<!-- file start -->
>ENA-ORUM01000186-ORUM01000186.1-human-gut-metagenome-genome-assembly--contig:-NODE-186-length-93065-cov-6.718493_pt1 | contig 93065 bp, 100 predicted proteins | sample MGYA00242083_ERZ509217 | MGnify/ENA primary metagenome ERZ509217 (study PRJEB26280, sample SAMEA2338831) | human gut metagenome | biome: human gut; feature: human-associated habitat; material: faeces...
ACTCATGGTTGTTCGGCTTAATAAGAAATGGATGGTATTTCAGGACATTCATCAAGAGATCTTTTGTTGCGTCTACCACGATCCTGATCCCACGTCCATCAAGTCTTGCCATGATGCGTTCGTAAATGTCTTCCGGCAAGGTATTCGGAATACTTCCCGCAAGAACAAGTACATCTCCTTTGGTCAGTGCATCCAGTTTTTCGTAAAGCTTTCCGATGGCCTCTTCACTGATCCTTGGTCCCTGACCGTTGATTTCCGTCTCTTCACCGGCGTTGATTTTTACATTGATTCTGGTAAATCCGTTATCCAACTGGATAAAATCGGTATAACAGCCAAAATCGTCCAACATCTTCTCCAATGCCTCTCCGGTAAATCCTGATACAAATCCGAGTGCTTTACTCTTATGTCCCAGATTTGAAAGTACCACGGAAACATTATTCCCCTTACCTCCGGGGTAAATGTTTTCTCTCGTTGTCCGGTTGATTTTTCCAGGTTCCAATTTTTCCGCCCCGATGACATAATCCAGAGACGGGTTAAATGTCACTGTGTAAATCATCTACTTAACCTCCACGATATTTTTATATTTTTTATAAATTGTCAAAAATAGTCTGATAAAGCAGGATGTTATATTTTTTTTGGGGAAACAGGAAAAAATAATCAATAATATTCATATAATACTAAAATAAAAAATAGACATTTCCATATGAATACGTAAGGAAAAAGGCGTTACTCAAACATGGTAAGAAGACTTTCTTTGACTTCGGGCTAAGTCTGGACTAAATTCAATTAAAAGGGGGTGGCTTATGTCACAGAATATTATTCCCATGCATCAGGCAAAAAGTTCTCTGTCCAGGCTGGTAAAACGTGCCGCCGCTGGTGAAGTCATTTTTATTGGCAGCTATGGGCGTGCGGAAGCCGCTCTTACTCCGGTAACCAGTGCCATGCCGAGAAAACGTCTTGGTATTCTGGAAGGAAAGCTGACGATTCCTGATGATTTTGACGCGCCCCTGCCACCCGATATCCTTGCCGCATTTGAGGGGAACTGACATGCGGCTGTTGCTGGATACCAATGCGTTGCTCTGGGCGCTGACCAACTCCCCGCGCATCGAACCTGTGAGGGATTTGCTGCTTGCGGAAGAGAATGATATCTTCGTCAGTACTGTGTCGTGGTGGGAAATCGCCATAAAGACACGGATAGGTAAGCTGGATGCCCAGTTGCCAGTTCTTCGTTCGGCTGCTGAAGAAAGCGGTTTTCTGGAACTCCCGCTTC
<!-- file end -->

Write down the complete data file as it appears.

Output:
>ENA-ORUM01000186-ORUM01000186.1-human-gut-metagenome-genome-assembly--contig:-NODE-186-length-93065-cov-6.718493_pt1 | contig 93065 bp, 100 predicted proteins | sample MGYA00242083_ERZ509217 | MGnify/ENA primary metagenome ERZ509217 (study PRJEB26280, sample SAMEA2338831) | human gut metagenome | biome: human gut; feature: human-associated habitat; material: faeces...
ACTCATGGTTGTTCGGCTTAATAAGAAATGGATGGTATTTCAGGACATTCATCAAGAGATCTTTTGTTGCGTCTACCACGATCCTGATCCCACGTCCATCAAGTCTTGCCATGATGCGTTCGTAAATGTCTTCCGGCAAGGTATTCGGAATACTTCCCGCAAGAACAAGTACATCTCCTTTGGTCAGTGCATCCAGTTTTTCGTAAAGCTTTCCGATGGCCTCTTCACTGATCCTTGGTCCCTGACCGTTGATTTCCGTCTCTTCACCGGCGTTGATTTTTACATTGATTCTGGTAAATCCGTTATCCAACTGGATAAAATCGGTATAACAGCCAAAATCGTCCAACATCTTCTCCAATGCCTCTCCGGTAAATCCTGATACAAATCCGAGTGCTTTACTCTTATGTCCCAGATTTGAAAGTACCACGGAAACATTATTCCCCTTACCTCCGGGGTAAATGTTTTCTCTCGTTGTCCGGTTGATTTTTCCAGGTTCCAATTTTTCCGCCCCGATGACATAATCCAGAGACGGGTTAAATGTCACTGTGTAAATCATCTACTTAACCTCCACGATATTTTTATATTTTTTATAAATTGTCAAAAATAGTCTGATAAAGCAGGATGTTATATTTTTTTTGGGGAAACAGGAAAAAATAATCAATAATATTCATATAATACTAAAATAAAAAATAGACATTTCCATATGAATACGTAAGGAAAAAGGCGTTACTCAAACATGGTAAGAAGACTTTCTTTGACTTCGGGCTAAGTCTGGACTAAATTCAATTAAAAGGGGGTGGCTTATGTCACAGAATATTATTCCCATGCATCAGGCAAAAAGTTCTCTGTCCAGGCTGGTAAAACGTGCCGCCGCTGGTGAAGTCATTTTTATTGGCAGCTATGGGCGTGCGGAAGCCGCTCTTACTCCGGTAACCAGTGCCATGCCGAGAAAACGTCTTGGTATTCTGGAAGGAAAGCTGACGATTCCTGATGATTTTGACGCGCCCCTGCCACCCGATATCCTTGCCGCATTTGAGGGGAACTGACATGCGGCTGTTGCTGGATACCAATGCGTTGCTCTGGGCGCTGACCAACTCCCCGCGCATCGAACCTGTGAGGGATTTGCTGCTTGCGGAAGAGAATGATATCTTCGTCAGTACTGTGTCGTGGTGGGAAATCGCCATAAAGACACGGATAGGTAAGCTGGATGCCCAGTTGCCAGTTCTTCGTTCGGCTGCTGAAGAAAGCGGTTTTCTGGAACTCCCGCTTC